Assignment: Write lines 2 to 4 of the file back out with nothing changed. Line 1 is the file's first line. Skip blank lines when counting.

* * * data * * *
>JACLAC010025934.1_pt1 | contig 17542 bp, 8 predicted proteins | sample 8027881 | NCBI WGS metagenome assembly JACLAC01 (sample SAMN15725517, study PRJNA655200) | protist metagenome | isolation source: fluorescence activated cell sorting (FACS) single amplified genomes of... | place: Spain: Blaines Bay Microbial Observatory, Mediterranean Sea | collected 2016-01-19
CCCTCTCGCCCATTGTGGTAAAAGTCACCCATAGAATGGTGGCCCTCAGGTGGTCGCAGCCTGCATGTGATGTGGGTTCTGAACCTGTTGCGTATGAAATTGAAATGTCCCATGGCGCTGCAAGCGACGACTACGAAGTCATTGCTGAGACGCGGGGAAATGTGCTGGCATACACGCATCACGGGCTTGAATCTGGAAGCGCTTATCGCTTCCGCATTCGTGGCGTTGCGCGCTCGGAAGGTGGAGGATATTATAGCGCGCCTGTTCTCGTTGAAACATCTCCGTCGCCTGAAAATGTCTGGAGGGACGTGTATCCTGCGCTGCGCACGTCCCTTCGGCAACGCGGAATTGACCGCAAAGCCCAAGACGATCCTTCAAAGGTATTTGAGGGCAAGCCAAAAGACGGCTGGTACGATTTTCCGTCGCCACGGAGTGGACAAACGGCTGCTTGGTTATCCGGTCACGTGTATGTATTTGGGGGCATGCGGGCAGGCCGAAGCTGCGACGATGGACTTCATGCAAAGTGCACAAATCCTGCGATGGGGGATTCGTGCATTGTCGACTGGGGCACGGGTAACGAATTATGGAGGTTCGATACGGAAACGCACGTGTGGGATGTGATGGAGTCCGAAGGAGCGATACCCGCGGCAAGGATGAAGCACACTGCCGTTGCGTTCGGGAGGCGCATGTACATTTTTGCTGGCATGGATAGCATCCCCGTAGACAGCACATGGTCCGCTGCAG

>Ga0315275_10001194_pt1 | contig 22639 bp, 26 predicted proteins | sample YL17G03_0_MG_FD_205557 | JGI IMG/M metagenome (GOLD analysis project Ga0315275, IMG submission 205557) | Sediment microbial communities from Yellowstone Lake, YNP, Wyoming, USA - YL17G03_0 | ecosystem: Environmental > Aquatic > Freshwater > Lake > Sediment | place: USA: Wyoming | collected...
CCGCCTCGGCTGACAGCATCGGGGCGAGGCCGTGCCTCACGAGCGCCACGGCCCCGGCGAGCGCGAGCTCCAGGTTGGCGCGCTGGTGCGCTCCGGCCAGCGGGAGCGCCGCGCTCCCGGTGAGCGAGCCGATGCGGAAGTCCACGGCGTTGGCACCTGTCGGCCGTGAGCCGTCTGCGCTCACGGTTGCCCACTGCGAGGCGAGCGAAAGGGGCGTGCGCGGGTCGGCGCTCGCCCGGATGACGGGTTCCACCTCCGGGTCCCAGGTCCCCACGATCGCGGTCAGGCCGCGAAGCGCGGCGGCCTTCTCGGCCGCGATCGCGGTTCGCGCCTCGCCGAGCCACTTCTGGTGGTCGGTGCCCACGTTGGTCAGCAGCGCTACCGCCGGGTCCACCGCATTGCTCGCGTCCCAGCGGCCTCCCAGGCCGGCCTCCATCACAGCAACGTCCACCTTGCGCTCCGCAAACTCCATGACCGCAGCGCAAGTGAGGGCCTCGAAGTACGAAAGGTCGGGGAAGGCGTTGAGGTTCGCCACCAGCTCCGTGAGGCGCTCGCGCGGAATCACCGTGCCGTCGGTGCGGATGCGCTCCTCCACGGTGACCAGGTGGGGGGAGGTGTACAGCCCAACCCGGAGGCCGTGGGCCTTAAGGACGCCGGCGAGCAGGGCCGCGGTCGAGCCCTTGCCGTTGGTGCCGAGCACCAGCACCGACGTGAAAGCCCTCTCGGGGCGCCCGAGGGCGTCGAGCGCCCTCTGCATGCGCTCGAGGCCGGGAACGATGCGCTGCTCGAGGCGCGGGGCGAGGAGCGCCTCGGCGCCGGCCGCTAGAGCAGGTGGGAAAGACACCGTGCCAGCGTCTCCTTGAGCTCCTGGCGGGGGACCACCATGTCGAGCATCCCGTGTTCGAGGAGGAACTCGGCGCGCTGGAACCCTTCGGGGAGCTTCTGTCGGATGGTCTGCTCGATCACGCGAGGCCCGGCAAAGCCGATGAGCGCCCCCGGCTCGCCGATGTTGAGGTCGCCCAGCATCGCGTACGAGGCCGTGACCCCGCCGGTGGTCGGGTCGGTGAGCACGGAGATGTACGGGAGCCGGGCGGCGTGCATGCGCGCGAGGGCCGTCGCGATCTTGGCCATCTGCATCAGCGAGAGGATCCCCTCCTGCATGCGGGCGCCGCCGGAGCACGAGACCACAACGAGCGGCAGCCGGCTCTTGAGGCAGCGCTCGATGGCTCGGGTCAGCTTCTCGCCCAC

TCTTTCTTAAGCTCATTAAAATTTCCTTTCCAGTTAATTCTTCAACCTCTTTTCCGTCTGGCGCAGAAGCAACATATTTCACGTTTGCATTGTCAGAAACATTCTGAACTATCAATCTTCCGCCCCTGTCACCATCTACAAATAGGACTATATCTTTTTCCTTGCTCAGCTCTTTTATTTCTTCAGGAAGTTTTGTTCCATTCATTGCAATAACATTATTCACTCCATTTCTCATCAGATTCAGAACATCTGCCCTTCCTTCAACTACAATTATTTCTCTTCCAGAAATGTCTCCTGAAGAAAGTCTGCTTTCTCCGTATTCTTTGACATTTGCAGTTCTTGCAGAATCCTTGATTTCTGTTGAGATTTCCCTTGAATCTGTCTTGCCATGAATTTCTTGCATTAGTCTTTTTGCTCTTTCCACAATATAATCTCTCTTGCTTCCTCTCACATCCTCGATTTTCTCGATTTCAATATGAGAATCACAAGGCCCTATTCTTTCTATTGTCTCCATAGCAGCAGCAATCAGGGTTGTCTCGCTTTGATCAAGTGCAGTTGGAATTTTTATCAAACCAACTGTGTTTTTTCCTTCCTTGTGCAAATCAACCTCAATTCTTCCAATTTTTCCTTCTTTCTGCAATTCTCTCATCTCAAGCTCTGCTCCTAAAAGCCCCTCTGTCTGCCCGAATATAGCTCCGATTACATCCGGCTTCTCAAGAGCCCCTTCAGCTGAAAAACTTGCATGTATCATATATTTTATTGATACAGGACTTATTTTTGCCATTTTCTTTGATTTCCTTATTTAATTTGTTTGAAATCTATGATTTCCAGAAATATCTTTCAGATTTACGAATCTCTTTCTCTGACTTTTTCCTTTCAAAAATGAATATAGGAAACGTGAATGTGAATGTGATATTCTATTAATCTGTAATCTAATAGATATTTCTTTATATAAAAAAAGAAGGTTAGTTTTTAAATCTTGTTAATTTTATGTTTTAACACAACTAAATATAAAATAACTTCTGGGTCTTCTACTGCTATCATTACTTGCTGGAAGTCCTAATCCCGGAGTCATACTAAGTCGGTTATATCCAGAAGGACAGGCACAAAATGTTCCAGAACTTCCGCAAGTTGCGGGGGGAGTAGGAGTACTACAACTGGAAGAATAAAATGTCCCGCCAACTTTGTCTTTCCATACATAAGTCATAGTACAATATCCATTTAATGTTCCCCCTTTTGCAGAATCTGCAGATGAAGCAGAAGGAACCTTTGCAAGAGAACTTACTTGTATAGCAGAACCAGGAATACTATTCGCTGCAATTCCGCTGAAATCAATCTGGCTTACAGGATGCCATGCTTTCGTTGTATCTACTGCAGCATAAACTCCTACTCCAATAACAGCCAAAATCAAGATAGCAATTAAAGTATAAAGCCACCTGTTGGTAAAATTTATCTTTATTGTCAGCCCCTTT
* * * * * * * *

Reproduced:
CCCTCTCGCCCATTGTGGTAAAAGTCACCCATAGAATGGTGGCCCTCAGGTGGTCGCAGCCTGCATGTGATGTGGGTTCTGAACCTGTTGCGTATGAAATTGAAATGTCCCATGGCGCTGCAAGCGACGACTACGAAGTCATTGCTGAGACGCGGGGAAATGTGCTGGCATACACGCATCACGGGCTTGAATCTGGAAGCGCTTATCGCTTCCGCATTCGTGGCGTTGCGCGCTCGGAAGGTGGAGGATATTATAGCGCGCCTGTTCTCGTTGAAACATCTCCGTCGCCTGAAAATGTCTGGAGGGACGTGTATCCTGCGCTGCGCACGTCCCTTCGGCAACGCGGAATTGACCGCAAAGCCCAAGACGATCCTTCAAAGGTATTTGAGGGCAAGCCAAAAGACGGCTGGTACGATTTTCCGTCGCCACGGAGTGGACAAACGGCTGCTTGGTTATCCGGTCACGTGTATGTATTTGGGGGCATGCGGGCAGGCCGAAGCTGCGACGATGGACTTCATGCAAAGTGCACAAATCCTGCGATGGGGGATTCGTGCATTGTCGACTGGGGCACGGGTAACGAATTATGGAGGTTCGATACGGAAACGCACGTGTGGGATGTGATGGAGTCCGAAGGAGCGATACCCGCGGCAAGGATGAAGCACACTGCCGTTGCGTTCGGGAGGCGCATGTACATTTTTGCTGGCATGGATAGCATCCCCGTAGACAGCACATGGTCCGCTGCAG

>Ga0315275_10001194_pt1 | contig 22639 bp, 26 predicted proteins | sample YL17G03_0_MG_FD_205557 | JGI IMG/M metagenome (GOLD analysis project Ga0315275, IMG submission 205557) | Sediment microbial communities from Yellowstone Lake, YNP, Wyoming, USA - YL17G03_0 | ecosystem: Environmental > Aquatic > Freshwater > Lake > Sediment | place: USA: Wyoming | collected...
CCGCCTCGGCTGACAGCATCGGGGCGAGGCCGTGCCTCACGAGCGCCACGGCCCCGGCGAGCGCGAGCTCCAGGTTGGCGCGCTGGTGCGCTCCGGCCAGCGGGAGCGCCGCGCTCCCGGTGAGCGAGCCGATGCGGAAGTCCACGGCGTTGGCACCTGTCGGCCGTGAGCCGTCTGCGCTCACGGTTGCCCACTGCGAGGCGAGCGAAAGGGGCGTGCGCGGGTCGGCGCTCGCCCGGATGACGGGTTCCACCTCCGGGTCCCAGGTCCCCACGATCGCGGTCAGGCCGCGAAGCGCGGCGGCCTTCTCGGCCGCGATCGCGGTTCGCGCCTCGCCGAGCCACTTCTGGTGGTCGGTGCCCACGTTGGTCAGCAGCGCTACCGCCGGGTCCACCGCATTGCTCGCGTCCCAGCGGCCTCCCAGGCCGGCCTCCATCACAGCAACGTCCACCTTGCGCTCCGCAAACTCCATGACCGCAGCGCAAGTGAGGGCCTCGAAGTACGAAAGGTCGGGGAAGGCGTTGAGGTTCGCCACCAGCTCCGTGAGGCGCTCGCGCGGAATCACCGTGCCGTCGGTGCGGATGCGCTCCTCCACGGTGACCAGGTGGGGGGAGGTGTACAGCCCAACCCGGAGGCCGTGGGCCTTAAGGACGCCGGCGAGCAGGGCCGCGGTCGAGCCCTTGCCGTTGGTGCCGAGCACCAGCACCGACGTGAAAGCCCTCTCGGGGCGCCCGAGGGCGTCGAGCGCCCTCTGCATGCGCTCGAGGCCGGGAACGATGCGCTGCTCGAGGCGCGGGGCGAGGAGCGCCTCGGCGCCGGCCGCTAGAGCAGGTGGGAAAGACACCGTGCCAGCGTCTCCTTGAGCTCCTGGCGGGGGACCACCATGTCGAGCATCCCGTGTTCGAGGAGGAACTCGGCGCGCTGGAACCCTTCGGGGAGCTTCTGTCGGATGGTCTGCTCGATCACGCGAGGCCCGGCAAAGCCGATGAGCGCCCCCGGCTCGCCGATGTTGAGGTCGCCCAGCATCGCGTACGAGGCCGTGACCCCGCCGGTGGTCGGGTCGGTGAGCACGGAGATGTACGGGAGCCGGGCGGCGTGCATGCGCGCGAGGGCCGTCGCGATCTTGGCCATCTGCATCAGCGAGAGGATCCCCTCCTGCATGCGGGCGCCGCCGGAGCACGAGACCACAACGAGCGGCAGCCGGCTCTTGAGGCAGCGCTCGATGGCTCGGGTCAGCTTCTCGCCCAC